Daily Step Goal of 10,000 Steps: A Literature Review

Clin Invest Med. 2007;30(3):E146-51. doi: 10.25011/cim.v30i3.1083.


Background: This review looks at ways to increase physical activity, by walking and other sports and home activities, to reach the daily 10,000 steps goal. It also looks at a number of issues associated with achieving the daily step goal, such as considerations in walking, step counting and physical activity.

Methods: The review is based on MEDLINE (1982-2006) and Google searches using keywords "pedometer", "daily step goal", "physical activity", "exercise".

Results: Research has suggested a daily 10,000 step goal for maintaining a desirable level of physical activity for health. However, this is not normally achievable through routine daily activities. For many, there is a daily deficit of approximately 4000 steps (most from 3000 to 6000 steps), which must be gained from other more rigorous activities. This paper provides information based on the Compendium of Physical Activities, to help people to choose their physical activities to supplement their daily steps, through both sports activities and home activities. It thus helps people to better achieve the goals of Canada's Physical Activity Guide. There are issues to consider in counting steps. A pedometer is not an exact method to measure energy expenditure. Focusing on counting steps may lead to an obsessive attitude toward exercise. Excessive walking and physical activity may lead to certain health problems.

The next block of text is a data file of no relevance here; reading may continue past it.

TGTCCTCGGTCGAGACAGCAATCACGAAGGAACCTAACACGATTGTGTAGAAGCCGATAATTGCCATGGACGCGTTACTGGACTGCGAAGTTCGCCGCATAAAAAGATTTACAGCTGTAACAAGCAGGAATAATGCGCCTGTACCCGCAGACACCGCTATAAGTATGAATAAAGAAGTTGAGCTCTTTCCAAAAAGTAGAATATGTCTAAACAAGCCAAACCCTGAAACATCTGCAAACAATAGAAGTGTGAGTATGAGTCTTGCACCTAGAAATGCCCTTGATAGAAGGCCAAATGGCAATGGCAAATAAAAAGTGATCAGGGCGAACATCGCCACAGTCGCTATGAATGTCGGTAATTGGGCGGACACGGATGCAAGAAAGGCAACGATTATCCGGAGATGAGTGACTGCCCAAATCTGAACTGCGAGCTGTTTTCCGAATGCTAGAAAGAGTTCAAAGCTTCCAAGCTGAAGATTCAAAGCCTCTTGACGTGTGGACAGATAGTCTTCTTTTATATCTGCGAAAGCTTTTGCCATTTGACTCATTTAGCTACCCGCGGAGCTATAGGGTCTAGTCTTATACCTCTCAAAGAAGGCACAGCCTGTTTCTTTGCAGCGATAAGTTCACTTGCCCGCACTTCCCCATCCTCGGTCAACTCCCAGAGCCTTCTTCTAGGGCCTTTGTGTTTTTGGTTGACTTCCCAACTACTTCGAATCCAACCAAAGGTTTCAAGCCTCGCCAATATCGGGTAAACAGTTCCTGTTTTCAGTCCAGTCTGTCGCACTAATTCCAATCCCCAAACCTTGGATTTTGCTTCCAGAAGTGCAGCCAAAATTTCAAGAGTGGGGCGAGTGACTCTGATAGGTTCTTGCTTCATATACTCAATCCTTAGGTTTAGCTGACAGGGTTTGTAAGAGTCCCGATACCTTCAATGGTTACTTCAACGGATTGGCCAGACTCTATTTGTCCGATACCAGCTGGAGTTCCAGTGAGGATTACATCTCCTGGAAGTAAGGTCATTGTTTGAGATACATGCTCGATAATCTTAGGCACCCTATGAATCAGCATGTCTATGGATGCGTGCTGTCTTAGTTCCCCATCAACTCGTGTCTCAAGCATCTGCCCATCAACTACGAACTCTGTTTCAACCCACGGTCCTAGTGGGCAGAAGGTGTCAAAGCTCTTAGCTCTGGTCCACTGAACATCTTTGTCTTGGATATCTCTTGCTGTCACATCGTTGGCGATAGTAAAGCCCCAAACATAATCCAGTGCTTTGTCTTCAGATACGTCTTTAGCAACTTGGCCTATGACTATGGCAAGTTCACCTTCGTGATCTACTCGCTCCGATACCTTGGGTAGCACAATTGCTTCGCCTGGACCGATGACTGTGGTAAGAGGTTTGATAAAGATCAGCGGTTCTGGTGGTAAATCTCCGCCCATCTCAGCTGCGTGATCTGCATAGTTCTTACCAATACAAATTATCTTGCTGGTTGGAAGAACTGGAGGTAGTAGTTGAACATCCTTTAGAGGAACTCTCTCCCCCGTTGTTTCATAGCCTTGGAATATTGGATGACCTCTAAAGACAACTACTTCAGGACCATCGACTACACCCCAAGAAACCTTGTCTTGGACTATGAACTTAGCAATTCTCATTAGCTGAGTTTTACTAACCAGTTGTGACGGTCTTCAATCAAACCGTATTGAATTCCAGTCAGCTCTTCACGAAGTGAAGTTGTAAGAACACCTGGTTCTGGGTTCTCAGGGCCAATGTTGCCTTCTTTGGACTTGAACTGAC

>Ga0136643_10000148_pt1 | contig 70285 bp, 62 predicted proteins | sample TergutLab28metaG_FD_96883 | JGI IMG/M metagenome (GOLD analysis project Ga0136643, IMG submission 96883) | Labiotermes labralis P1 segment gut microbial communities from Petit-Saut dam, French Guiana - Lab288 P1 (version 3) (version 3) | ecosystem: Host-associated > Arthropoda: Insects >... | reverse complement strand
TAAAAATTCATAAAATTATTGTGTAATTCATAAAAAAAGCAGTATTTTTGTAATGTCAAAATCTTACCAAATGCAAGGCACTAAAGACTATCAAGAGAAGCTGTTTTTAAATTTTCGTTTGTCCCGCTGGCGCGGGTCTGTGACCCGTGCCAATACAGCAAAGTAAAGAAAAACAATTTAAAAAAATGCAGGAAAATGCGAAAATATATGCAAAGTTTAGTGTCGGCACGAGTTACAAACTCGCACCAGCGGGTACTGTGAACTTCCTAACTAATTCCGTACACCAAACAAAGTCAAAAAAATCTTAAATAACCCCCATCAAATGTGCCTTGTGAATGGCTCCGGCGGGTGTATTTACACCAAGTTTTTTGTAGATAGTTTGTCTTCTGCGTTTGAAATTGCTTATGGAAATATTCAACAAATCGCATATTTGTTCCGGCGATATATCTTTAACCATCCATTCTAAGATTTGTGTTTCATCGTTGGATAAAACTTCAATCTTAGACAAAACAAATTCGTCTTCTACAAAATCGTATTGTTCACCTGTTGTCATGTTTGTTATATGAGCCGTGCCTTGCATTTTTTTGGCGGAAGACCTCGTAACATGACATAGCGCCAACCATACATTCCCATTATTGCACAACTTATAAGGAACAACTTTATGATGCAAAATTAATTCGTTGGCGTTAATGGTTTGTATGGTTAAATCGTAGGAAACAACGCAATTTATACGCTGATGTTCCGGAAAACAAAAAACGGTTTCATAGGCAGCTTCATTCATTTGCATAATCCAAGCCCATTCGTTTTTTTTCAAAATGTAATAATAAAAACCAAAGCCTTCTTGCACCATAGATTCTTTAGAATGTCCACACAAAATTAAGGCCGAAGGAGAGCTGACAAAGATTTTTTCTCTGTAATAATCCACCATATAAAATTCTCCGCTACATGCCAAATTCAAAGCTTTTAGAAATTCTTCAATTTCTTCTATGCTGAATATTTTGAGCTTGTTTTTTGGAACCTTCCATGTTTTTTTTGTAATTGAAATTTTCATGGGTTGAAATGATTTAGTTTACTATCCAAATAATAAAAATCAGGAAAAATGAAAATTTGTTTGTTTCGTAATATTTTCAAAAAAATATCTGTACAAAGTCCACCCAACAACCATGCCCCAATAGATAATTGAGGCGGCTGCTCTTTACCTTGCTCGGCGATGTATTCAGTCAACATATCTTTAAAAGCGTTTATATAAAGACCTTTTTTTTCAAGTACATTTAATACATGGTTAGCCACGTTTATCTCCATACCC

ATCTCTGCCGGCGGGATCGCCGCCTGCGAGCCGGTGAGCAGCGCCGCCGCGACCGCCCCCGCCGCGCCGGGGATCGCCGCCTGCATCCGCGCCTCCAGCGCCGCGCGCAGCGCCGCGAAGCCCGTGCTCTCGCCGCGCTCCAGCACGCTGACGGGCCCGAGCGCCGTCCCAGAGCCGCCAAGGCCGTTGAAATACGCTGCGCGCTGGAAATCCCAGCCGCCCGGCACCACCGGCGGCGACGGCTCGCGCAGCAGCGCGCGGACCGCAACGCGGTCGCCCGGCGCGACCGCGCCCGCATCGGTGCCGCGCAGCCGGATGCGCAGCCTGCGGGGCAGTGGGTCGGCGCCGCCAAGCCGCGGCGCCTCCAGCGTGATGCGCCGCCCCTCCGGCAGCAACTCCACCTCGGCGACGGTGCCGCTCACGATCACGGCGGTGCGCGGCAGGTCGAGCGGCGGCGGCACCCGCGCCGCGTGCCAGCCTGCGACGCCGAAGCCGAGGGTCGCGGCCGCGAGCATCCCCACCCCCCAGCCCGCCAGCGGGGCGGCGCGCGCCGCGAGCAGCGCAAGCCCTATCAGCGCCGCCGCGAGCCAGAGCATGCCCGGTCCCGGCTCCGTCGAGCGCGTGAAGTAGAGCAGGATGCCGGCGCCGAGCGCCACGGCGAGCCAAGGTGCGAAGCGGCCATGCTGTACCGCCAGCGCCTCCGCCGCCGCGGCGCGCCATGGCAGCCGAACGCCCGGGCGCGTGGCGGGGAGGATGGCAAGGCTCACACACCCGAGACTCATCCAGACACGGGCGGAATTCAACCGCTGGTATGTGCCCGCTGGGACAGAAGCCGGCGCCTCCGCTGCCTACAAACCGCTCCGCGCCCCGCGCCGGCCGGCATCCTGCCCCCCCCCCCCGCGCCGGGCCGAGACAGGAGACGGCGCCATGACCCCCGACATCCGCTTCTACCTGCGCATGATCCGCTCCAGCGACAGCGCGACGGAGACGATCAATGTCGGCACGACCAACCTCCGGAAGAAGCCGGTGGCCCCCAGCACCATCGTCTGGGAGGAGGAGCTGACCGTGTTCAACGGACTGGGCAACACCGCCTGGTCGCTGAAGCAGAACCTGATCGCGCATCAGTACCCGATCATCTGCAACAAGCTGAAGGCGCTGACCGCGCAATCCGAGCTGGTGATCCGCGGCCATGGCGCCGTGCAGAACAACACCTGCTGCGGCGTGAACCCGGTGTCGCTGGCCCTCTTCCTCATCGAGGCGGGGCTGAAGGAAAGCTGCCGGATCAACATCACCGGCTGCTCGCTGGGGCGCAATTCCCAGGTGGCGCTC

Discussion: Walking is a practical and fun way to change our sedentary life style and to improve the health of the nation. When there is a deficit in daily steps, both sports and home activities can be used to supplement the daily steps to reach the daily step goal. The user-friendly table provided in this paper helps people to identify the sports and home activities, and estimate the durations needed, to meet the daily step goal.

Publication types

  • Review

MeSH terms

  • Activities of Daily Living
  • Health Promotion / methods*
  • Humans
  • Monitoring, Ambulatory / instrumentation
  • Monitoring, Ambulatory / methods
  • Motor Activity
  • Physical Fitness
  • Walking / physiology*